A good way to do wine tasting is to invite some friends for a wine tasting evening.
It makes for a good evening, and better than tasting on your own.
There are several articles that you can find with good advice on hosting some wine tasting sessions with friends. I won’t bother trying to re-invent the wheel, so I have provided some links below to two of the best that I found. (The first from Wikihow, the second from Wineware).
I had already done a couple of wine tasting evenings before I found these sites. (And before I launched this website, as this took longer than planned to get this up and running).
Overall, after comparing how my first few tastings went with the advice, I did not do too badly. I had some food and nibbles, and made sure I did not get ‘wine-wasted’. I stuck to a theme. First one all reds, mainly Bordeaux, then all whites, mainly Chardonnays, then some rosés. I did not have the recommended number of people, and kept it all quite informal. A good time was had by all.
What I found especially useful on these sites, was the wine tasting/scoring sheets that you can download as PDF documents. I will definitely consider printing these our rather than just giving people A4 printouts with a picture of the wines on them.
However the biggest problem I had was ‘how much feedback can you ask for?’
These people are not wine journalists/reviewers, who are used to writing detailed articles about wine. And as it is a social evening, you cannot pressurise your guests into writing more than a few comments. That is why some of my early tasting sessions just had a comment such as ‘quite dry’.I cannot criticise this. As I am just beginning on my wine journey, a lot of my comments are along the lines of ‘a bit rough’ or ‘quite smooth’.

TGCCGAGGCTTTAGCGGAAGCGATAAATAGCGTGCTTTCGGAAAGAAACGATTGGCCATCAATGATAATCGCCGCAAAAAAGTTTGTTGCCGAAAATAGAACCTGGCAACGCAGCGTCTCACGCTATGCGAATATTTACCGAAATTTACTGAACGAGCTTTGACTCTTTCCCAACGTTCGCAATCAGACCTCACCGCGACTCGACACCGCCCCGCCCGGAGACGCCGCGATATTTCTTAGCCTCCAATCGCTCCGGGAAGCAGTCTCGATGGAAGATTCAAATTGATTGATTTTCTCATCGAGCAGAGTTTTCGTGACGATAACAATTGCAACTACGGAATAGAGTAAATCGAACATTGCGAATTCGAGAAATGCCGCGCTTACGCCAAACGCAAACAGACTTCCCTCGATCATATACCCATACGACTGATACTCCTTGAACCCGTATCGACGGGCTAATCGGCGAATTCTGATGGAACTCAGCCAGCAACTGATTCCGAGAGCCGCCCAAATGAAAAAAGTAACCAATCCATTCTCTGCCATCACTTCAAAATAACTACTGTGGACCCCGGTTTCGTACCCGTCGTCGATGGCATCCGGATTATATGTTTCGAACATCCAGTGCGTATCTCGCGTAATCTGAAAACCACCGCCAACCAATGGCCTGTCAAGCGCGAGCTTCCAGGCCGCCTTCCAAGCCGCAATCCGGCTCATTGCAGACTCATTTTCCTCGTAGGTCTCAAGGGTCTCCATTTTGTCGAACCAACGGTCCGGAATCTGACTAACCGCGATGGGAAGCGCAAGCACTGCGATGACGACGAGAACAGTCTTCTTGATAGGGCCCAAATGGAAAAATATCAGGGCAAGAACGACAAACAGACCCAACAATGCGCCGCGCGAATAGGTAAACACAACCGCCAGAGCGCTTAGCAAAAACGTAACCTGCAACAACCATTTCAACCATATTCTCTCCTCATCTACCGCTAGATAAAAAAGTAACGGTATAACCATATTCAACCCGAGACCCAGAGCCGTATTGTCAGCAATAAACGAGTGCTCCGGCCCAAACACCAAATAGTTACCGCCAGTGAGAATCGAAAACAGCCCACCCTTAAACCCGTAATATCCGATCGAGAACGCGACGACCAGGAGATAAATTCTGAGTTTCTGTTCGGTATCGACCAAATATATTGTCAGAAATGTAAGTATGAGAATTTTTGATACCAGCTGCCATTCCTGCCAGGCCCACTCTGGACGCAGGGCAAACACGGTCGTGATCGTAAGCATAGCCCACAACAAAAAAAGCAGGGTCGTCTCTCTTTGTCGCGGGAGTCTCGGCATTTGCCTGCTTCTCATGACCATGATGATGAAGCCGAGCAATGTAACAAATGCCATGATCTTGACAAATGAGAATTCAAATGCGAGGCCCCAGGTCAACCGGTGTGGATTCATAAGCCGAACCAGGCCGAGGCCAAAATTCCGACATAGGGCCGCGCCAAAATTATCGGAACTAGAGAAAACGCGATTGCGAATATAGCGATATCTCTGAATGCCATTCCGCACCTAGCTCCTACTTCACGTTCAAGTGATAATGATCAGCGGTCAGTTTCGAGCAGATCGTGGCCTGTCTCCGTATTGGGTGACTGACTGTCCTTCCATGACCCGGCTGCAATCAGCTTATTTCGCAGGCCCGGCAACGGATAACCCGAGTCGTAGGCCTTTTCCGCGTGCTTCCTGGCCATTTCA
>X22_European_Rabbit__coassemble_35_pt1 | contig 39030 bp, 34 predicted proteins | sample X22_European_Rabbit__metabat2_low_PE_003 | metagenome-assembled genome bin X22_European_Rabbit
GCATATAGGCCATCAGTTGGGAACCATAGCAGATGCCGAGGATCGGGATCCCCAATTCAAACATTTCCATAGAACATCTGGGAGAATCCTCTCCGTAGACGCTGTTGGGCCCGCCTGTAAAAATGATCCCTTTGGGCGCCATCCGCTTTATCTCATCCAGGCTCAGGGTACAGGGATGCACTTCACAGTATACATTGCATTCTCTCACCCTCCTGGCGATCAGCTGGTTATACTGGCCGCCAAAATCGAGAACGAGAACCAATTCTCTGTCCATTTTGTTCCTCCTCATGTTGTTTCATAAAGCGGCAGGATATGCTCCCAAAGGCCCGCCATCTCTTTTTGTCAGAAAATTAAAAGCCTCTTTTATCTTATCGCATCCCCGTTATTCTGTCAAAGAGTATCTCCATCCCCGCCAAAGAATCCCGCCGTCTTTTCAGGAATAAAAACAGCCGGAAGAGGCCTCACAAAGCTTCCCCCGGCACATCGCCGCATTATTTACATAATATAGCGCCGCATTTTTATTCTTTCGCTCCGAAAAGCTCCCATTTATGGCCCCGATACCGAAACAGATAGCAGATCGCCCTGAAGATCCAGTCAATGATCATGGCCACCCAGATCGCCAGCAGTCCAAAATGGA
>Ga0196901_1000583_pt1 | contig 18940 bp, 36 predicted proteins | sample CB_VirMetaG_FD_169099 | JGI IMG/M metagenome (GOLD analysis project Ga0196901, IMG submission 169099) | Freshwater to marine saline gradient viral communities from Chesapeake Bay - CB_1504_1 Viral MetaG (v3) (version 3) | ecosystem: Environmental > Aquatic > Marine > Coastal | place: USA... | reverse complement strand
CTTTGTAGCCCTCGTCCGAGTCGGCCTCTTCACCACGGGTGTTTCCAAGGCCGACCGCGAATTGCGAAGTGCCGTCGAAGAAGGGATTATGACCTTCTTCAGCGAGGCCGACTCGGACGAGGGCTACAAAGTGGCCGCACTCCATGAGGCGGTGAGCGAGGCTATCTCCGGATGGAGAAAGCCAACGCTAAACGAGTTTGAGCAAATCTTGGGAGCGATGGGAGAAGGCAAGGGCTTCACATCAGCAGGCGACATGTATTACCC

One way of making it easier, is to ask them to give a score out of 10.
My thanks to Cameron who did this without asking on one tasting session. It really does make it easier to make comparisons.
This is where the wine tasting/scoring sheets are really useful to make it easier for the guests to rate the wines.
The wine scoring sheet from ‘wikihow’ website has all the wines on one sheet, with a score of 1-5 on different categories.
Having different categories, with suggested text for what scores a 5, and what scores a 1 in each category helps guests to score. (Also, having one sheet for all wines will save on printing costs).
The wine tasting sheet from wineware allows guests a bit more flexibility.
You will have to a sheet for each wine, but you can put more details for each one, rather than just a number in different categories.
I will try both in later ‘tasting’ evenings and let you know how I get on.